"Allow people to speak, to communicate, about what they're feeling. And don't call them "whiners" when they're actually just speaking from the heart, about issues concerning them, overwhelming them. Getting those feelings out, dealing with them, and having people accept them is so important. If I'd been able to be honest as a child, maybe I would've been more honest about my eating disorder as an adult."


My ED...anorexia changing to bulimia changing to compulsive eating... may not have happened if:

  • society did not value attractiveness above all other qualities in women
  • my father had not teased me for being "plump" when i was merely developing into a female shape (i look back at pictures now and i was lovely!)
  • i had not been sexually abused and harassed throughout my life by men
  • my words were given equal value to those of men, and i didn't feel i had to "swallow" them
  • my parents had shown acceptance of who i am...not who they wanted me to be
  • i had had even one role model, one mentor, a woman i could count on for support and honesty and validation...just ONE ...


"even today, when I have a flare and lose too much weight, my mom will say "you'd look so much better if you cut your hair." or something equally Doris Day. Right now, I am pretty stable. What keeps me going is my children. I do not want to hand my son or my daughter this horrible legacy. That means that I have to do things that I was never taught...let my daughter go on vacation with grandma...I can't shelter her from the world and being street smart is a life long process....my son will go to camp that is run by strangers this summer..(Oh God...). They are allowed to throw tantrums in their rooms and allowed to argue and work out their own differences. I respect their right to feel and say what they want...tempered with watching their tone of voice...I wish that things had never happened, but they did...and making their world very small by smothering them is only repeating the process....thanks for listening..."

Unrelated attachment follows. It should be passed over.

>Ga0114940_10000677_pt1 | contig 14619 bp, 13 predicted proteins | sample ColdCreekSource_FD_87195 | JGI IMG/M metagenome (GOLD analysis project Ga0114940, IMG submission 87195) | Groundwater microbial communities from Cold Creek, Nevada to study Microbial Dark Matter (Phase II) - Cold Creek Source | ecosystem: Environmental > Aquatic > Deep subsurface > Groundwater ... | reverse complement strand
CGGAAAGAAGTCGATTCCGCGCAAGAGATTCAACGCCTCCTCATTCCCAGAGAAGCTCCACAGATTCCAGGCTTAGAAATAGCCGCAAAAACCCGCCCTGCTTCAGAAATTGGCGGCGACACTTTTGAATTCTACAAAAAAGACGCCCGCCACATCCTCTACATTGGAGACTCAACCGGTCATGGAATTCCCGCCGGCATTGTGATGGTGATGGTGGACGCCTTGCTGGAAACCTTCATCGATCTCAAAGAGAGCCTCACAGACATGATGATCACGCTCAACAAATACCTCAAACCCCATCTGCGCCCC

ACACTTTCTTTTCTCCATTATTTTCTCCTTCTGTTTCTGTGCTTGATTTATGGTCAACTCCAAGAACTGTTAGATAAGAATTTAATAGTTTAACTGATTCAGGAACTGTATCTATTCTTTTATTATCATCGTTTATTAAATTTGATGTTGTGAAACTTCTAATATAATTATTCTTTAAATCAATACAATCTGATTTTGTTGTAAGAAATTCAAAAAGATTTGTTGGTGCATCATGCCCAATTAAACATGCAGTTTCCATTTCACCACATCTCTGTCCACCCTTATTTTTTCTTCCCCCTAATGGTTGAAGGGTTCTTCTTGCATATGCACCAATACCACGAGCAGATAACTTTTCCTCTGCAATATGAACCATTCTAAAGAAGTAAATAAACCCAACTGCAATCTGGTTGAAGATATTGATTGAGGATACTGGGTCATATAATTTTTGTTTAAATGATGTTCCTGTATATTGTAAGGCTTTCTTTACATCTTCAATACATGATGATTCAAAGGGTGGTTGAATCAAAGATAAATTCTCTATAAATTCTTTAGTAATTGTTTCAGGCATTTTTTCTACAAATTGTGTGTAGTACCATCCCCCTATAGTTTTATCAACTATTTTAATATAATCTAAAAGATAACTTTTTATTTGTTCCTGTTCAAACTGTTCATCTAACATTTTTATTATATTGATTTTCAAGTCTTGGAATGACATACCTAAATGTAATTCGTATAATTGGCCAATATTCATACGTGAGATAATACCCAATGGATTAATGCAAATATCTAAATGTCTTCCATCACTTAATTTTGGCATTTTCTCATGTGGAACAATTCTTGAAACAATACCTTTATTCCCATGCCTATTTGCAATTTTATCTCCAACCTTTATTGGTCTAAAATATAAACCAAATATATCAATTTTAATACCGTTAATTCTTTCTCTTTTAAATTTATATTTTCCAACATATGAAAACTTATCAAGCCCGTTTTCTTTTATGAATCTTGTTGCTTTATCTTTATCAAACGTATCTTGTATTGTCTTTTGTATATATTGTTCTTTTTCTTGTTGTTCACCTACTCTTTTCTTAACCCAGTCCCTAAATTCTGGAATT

"Feelings were not allowed in my house when I was growing up. Especially anger. So I swallowed it. And it ate away at me. I thought no one felt anger. That there was something wrong with me. That it made me a bad person. My mom completely shut down in the presence of any emotions. Good or bad. So I learned not to be me, to put up a front. To keep her happy and relaxed. I grew up with contradictions-- don't be pretentious, but don't be low-class. Don't eat too much, but don't starve yourself. Be a woman, but remain my little girl. Leave, but stay. Go, but don't. Be yourself, but be exactly the way I am. Normal but better. Tell me the truth, but make sure it is what I want to hear. Nobody said life would be easy. You can't have your cake and eat it too. Or can you?"